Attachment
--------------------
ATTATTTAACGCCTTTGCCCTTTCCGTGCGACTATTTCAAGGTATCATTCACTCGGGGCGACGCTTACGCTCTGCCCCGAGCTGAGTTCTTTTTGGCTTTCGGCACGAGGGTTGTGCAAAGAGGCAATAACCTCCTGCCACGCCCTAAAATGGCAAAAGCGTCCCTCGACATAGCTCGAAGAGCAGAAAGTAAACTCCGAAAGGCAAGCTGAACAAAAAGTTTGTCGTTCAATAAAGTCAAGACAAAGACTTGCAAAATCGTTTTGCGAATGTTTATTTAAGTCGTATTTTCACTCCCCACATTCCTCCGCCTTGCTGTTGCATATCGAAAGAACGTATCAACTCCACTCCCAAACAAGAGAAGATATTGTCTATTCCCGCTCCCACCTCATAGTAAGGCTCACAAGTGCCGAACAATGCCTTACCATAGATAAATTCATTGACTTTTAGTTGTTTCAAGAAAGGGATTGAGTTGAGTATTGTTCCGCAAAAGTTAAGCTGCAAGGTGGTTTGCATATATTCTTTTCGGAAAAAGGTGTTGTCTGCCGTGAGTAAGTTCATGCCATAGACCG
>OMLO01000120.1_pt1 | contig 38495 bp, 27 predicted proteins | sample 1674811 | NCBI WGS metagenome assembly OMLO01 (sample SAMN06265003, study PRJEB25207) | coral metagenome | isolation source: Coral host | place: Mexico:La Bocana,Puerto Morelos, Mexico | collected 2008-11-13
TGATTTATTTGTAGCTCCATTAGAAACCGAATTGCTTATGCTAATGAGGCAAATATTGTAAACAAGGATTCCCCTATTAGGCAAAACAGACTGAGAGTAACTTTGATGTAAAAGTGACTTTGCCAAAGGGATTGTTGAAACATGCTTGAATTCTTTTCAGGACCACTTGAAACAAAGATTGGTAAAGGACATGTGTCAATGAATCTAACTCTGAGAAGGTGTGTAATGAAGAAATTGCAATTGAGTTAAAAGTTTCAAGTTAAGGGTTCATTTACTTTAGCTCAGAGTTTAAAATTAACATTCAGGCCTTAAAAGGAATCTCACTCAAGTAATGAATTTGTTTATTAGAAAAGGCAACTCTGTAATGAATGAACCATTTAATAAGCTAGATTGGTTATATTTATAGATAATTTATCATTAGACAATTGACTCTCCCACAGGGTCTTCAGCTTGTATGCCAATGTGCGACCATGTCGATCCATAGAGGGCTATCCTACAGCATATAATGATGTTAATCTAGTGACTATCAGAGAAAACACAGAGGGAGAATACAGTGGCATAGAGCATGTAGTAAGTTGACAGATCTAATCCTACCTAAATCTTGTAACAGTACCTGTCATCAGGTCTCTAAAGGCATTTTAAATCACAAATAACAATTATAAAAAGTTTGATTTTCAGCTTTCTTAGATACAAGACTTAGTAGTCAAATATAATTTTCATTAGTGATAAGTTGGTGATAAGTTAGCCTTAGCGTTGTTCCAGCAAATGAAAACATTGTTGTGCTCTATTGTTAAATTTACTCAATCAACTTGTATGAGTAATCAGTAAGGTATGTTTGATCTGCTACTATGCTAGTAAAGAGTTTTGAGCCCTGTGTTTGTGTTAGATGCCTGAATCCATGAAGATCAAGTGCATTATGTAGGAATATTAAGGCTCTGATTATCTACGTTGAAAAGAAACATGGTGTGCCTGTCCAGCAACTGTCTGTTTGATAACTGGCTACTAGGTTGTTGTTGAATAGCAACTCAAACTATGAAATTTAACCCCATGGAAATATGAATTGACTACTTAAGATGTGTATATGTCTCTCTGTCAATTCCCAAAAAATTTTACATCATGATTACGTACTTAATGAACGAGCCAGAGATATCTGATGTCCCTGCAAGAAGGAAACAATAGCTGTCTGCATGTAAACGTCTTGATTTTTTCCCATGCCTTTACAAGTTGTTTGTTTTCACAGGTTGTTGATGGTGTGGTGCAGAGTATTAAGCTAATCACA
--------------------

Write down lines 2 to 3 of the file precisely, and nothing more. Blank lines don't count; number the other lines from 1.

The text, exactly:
>OMLO01000120.1_pt1 | contig 38495 bp, 27 predicted proteins | sample 1674811 | NCBI WGS metagenome assembly OMLO01 (sample SAMN06265003, study PRJEB25207) | coral metagenome | isolation source: Coral host | place: Mexico:La Bocana,Puerto Morelos, Mexico | collected 2008-11-13
TGATTTATTTGTAGCTCCATTAGAAACCGAATTGCTTATGCTAATGAGGCAAATATTGTAAACAAGGATTCCCCTATTAGGCAAAACAGACTGAGAGTAACTTTGATGTAAAAGTGACTTTGCCAAAGGGATTGTTGAAACATGCTTGAATTCTTTTCAGGACCACTTGAAACAAAGATTGGTAAAGGACATGTGTCAATGAATCTAACTCTGAGAAGGTGTGTAATGAAGAAATTGCAATTGAGTTAAAAGTTTCAAGTTAAGGGTTCATTTACTTTAGCTCAGAGTTTAAAATTAACATTCAGGCCTTAAAAGGAATCTCACTCAAGTAATGAATTTGTTTATTAGAAAAGGCAACTCTGTAATGAATGAACCATTTAATAAGCTAGATTGGTTATATTTATAGATAATTTATCATTAGACAATTGACTCTCCCACAGGGTCTTCAGCTTGTATGCCAATGTGCGACCATGTCGATCCATAGAGGGCTATCCTACAGCATATAATGATGTTAATCTAGTGACTATCAGAGAAAACACAGAGGGAGAATACAGTGGCATAGAGCATGTAGTAAGTTGACAGATCTAATCCTACCTAAATCTTGTAACAGTACCTGTCATCAGGTCTCTAAAGGCATTTTAAATCACAAATAACAATTATAAAAAGTTTGATTTTCAGCTTTCTTAGATACAAGACTTAGTAGTCAAATATAATTTTCATTAGTGATAAGTTGGTGATAAGTTAGCCTTAGCGTTGTTCCAGCAAATGAAAACATTGTTGTGCTCTATTGTTAAATTTACTCAATCAACTTGTATGAGTAATCAGTAAGGTATGTTTGATCTGCTACTATGCTAGTAAAGAGTTTTGAGCCCTGTGTTTGTGTTAGATGCCTGAATCCATGAAGATCAAGTGCATTATGTAGGAATATTAAGGCTCTGATTATCTACGTTGAAAAGAAACATGGTGTGCCTGTCCAGCAACTGTCTGTTTGATAACTGGCTACTAGGTTGTTGTTGAATAGCAACTCAAACTATGAAATTTAACCCCATGGAAATATGAATTGACTACTTAAGATGTGTATATGTCTCTCTGTCAATTCCCAAAAAATTTTACATCATGATTACGTACTTAATGAACGAGCCAGAGATATCTGATGTCCCTGCAAGAAGGAAACAATAGCTGTCTGCATGTAAACGTCTTGATTTTTTCCCATGCCTTTACAAGTTGTTTGTTTTCACAGGTTGTTGATGGTGTGGTGCAGAGTATTAAGCTAATCACA